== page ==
Currently there are no controls over the amount drawn from underground aquifers. There is some regulation in local districts or basins which have been adjudicated by the courts, but other than that, there are no controls over extraction. To some, such a program equals a state-dictated system for a resource that historically has been considered a right of the overlying land owners. Agricultural interests oppose any regulation as they fear it would constrain pumping in drought years.

    The quality of groundwater is of concern as well. All of the state's groundwater basins are contaminated to some degree. Up until as recently as the 1970′s, it was felt that groundwater basins did not need to be protected because of the widespread belief at the time that all contaminants, including toxic chemicals, were removed by percolation through soil and sediment. However, it has since been learned that a large variety of contaminants can migrate into groundwater supplies, and groundwater supplies must be carefully protected.

    Groundwater contamination can come from landfills, leaked toxins, solvents, microbial agents, acid mine drainage and agricultural chemicals. The contaminants are usually concentrated in small sections of the basin, and can force some communities to abandon their wells and rely on imported surface water supplies.
    Unfortunately, once contamination has been detected, it is costly and difficult to remove. Some aquifers may remain contaminated for hundreds of years, or quite possibly forever. It is therefore much cheaper to prevent contamination of groundwater basins then to remediate them afterwards.

    Perchlorate is used in rocket propellants, road flares, fireworks, and air bag inflation systems. It is a chemical contaminant which is very mobile once it gets into water. Perchlorate has been showing up in an increasing number of Southern California’s groundwater sources, including Santa Clarita, Rialto, and Simi Valley. Experts have been unable to agree on a drinking water standard for perchlorate. Federal and state agencies have set different minimums, while environmentalists have pushed for more stringent standards.

    For more information:

    • Metropolitan Water District, Executive Summary of the September 2007 Groundwater Assessment Report – click here.
    • Department of Water Resource’s Groundwater Fact Sheet – click here.

    IT'S A QUESTION OF BALANCE AND SUSTAINABILITY

    Southern California is hugely dependent upon large water projects which import water from far away, and each of these water sources is facing crises and impacts as a result of the diversions. The DWP has had to reduce its usage of water in order to restore Mono Lake, restore wetlands and some flow of water to the Owens River, and to deal with dust problems on Owens Lake. Southern California has long been overusing its allocation of water from the Colorado River, and this supply is being impacted by drought and population growth in other areas who also depend on the Colorado River for their water supply. The State Water Project depends on water from the fragile Delta area, which is threatened by a breakdown in the ecosystem, rising sea levels, vulnerable levees, and increasing urbanization.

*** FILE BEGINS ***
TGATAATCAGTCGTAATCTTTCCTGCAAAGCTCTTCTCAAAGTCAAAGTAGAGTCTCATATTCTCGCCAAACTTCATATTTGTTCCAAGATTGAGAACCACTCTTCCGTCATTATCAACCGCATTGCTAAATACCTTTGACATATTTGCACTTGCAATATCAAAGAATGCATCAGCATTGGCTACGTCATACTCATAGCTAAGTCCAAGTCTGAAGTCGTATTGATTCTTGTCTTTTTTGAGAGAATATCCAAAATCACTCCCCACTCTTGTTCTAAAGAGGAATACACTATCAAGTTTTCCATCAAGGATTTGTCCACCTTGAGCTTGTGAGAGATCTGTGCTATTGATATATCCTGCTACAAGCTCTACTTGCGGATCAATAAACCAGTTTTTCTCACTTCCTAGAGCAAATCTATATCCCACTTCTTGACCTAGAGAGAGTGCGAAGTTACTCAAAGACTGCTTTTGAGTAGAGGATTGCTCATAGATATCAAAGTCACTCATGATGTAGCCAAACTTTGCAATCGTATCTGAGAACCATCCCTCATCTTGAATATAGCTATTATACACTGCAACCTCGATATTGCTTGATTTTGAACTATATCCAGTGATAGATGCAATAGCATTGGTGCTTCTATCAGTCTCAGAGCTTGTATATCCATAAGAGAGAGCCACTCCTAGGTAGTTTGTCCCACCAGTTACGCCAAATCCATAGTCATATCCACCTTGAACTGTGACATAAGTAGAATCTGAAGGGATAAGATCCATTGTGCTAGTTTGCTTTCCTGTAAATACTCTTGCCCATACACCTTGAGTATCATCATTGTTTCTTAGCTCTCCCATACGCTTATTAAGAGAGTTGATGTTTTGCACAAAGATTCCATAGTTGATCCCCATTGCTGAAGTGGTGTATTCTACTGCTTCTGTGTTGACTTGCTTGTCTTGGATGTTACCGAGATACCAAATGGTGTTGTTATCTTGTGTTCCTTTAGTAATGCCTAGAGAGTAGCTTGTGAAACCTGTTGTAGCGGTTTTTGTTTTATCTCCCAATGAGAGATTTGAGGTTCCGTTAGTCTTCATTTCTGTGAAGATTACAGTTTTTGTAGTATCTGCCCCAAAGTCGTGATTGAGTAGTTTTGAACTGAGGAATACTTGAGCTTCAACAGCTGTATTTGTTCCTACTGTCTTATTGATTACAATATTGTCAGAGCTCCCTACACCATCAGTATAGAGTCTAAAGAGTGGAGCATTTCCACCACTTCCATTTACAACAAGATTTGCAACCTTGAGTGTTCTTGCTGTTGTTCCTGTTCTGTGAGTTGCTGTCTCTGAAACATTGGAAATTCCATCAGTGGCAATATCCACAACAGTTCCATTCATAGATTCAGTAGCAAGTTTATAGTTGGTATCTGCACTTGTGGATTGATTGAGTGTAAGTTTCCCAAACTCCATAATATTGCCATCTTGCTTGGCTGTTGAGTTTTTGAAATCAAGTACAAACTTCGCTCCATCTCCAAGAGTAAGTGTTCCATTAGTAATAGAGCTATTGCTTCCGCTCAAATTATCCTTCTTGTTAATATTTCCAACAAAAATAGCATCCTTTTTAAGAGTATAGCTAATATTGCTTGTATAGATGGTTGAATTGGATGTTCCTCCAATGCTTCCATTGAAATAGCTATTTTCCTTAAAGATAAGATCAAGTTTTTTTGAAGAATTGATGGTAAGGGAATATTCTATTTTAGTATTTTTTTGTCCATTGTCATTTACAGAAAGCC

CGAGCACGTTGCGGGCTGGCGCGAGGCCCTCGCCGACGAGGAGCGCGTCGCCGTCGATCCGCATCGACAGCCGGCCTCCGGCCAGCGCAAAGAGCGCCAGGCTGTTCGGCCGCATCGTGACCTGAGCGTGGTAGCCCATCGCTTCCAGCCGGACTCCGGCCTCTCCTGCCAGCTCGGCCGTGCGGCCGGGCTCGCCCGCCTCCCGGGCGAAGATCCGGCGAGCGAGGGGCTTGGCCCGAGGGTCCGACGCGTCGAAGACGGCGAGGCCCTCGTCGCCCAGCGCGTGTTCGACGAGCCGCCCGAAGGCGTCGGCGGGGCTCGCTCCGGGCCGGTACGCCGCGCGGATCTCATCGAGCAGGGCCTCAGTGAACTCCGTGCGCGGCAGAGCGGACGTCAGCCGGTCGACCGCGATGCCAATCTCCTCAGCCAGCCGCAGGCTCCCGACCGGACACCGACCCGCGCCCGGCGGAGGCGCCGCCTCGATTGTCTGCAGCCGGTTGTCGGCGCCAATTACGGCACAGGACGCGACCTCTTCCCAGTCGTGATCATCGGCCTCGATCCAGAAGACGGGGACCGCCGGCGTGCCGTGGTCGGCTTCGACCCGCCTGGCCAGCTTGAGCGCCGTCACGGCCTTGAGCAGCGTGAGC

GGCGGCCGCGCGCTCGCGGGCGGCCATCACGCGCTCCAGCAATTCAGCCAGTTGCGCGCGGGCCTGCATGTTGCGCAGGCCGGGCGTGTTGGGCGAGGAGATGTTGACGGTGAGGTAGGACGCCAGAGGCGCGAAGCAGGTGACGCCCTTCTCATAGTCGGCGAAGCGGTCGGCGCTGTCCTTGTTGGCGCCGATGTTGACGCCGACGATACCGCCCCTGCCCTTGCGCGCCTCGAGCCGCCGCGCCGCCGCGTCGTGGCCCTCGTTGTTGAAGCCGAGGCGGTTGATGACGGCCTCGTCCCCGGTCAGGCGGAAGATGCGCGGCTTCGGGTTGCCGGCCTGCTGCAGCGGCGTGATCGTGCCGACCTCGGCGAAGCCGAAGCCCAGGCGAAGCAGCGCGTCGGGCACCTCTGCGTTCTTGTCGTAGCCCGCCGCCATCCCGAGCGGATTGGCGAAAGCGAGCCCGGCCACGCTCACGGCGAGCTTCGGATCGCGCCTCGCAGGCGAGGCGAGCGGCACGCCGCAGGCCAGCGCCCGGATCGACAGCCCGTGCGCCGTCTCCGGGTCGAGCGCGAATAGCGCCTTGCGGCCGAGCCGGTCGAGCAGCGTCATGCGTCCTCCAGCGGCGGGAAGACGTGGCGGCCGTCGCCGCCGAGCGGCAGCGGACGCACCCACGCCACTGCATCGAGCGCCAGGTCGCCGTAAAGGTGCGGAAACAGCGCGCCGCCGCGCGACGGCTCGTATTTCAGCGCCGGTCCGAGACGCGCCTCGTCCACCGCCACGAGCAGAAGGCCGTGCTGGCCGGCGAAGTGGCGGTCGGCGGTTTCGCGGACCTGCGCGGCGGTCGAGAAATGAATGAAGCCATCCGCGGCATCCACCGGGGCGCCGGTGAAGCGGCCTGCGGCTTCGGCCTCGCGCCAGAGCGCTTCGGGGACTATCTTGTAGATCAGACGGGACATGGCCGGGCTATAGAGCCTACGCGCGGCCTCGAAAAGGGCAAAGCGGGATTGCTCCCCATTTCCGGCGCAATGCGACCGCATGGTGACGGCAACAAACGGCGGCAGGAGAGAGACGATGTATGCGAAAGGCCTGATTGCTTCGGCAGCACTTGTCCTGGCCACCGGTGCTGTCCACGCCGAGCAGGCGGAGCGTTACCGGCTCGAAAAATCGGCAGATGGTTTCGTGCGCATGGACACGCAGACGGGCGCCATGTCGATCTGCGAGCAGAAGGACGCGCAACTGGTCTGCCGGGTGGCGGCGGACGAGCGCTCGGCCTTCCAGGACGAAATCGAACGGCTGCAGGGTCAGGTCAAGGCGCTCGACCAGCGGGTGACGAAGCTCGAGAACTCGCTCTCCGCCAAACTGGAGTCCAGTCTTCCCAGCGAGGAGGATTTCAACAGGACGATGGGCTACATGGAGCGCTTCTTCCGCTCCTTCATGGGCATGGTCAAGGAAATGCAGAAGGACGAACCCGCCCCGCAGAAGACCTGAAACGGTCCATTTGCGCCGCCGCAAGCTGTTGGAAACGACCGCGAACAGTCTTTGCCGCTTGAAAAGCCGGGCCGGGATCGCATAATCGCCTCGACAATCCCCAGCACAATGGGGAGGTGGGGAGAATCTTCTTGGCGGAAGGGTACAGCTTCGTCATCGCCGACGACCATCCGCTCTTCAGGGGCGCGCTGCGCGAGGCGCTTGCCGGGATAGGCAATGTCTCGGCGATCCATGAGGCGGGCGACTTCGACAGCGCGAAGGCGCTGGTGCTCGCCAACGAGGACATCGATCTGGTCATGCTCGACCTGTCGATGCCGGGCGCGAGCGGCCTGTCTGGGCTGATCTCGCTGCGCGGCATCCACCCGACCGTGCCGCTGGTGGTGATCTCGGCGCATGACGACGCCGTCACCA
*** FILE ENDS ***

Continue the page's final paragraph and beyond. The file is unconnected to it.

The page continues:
Water is a limited resource; there is only so much of it to go around. Managing California's finite water supply in the future so that it is sustainable and reliable will require striking a balance between the three stakeholders: urban users, agricultural users, and the environment. As the state continues to grow, it's going to require rethinking in how we view and use water throughout the state, and we're all going to have to be more efficient in how we use it.
    FOR MORE INFORMATION, CHECK OUT THE OTHER SECTIONS ON THE AQUAFORNIA INFORMATION DESK:


    • Learn more about the issues facing California’s water supply and the possible solutions:California’s Water Crisis
    • Find out more about the Delta and the critical issues are facing this tiny but vital region: Why the Delta is Important
    • Saving water is something you can do today. Get an extensive list of things you can do to conserve water: Aquafornia’s Water Conservation Tips
    • Read some of the best coverage of important water issues from various newspapers: Recommended Reading
    • For links to reports and other websites: Other Resources. Also, look down the right hand column for the categorized archive of news stories and the blogroll.

    To return to Aquafornia’s home page, click here.
    Photo credits: Bureau of Reclamation, Department of Water Resources, and Thea Hess. Flickr photos are linked to the flickr website.

    http://www.aquafornia.com/where-does-southern-californias-water-come-from/
    Last edited by JohnDoe2; 11-28-2012 at 07:06 PM.
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    Senior Member JohnDoe2's Avatar
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    Quote Originally Posted by HAPPY2BME View Post
    Those lakes and dams are great. But with tens of millions of users and tens of thousands of businesses and industry constantly draining them, they had better have a reliable water source.

    And the California Aqueduct feeds how many of those reservoirs that feed all the major So. Cal. metro areas?
    Overall, Southern California gets its water from a variety of sources. Groundwater sources provide between 30 and 40 percent of supply, and the remainder is imported from the Owens Valley, the Colorado River, and the State Water Project.

    Where does Southern Californias water come from?
    HAPPY2BME likes this.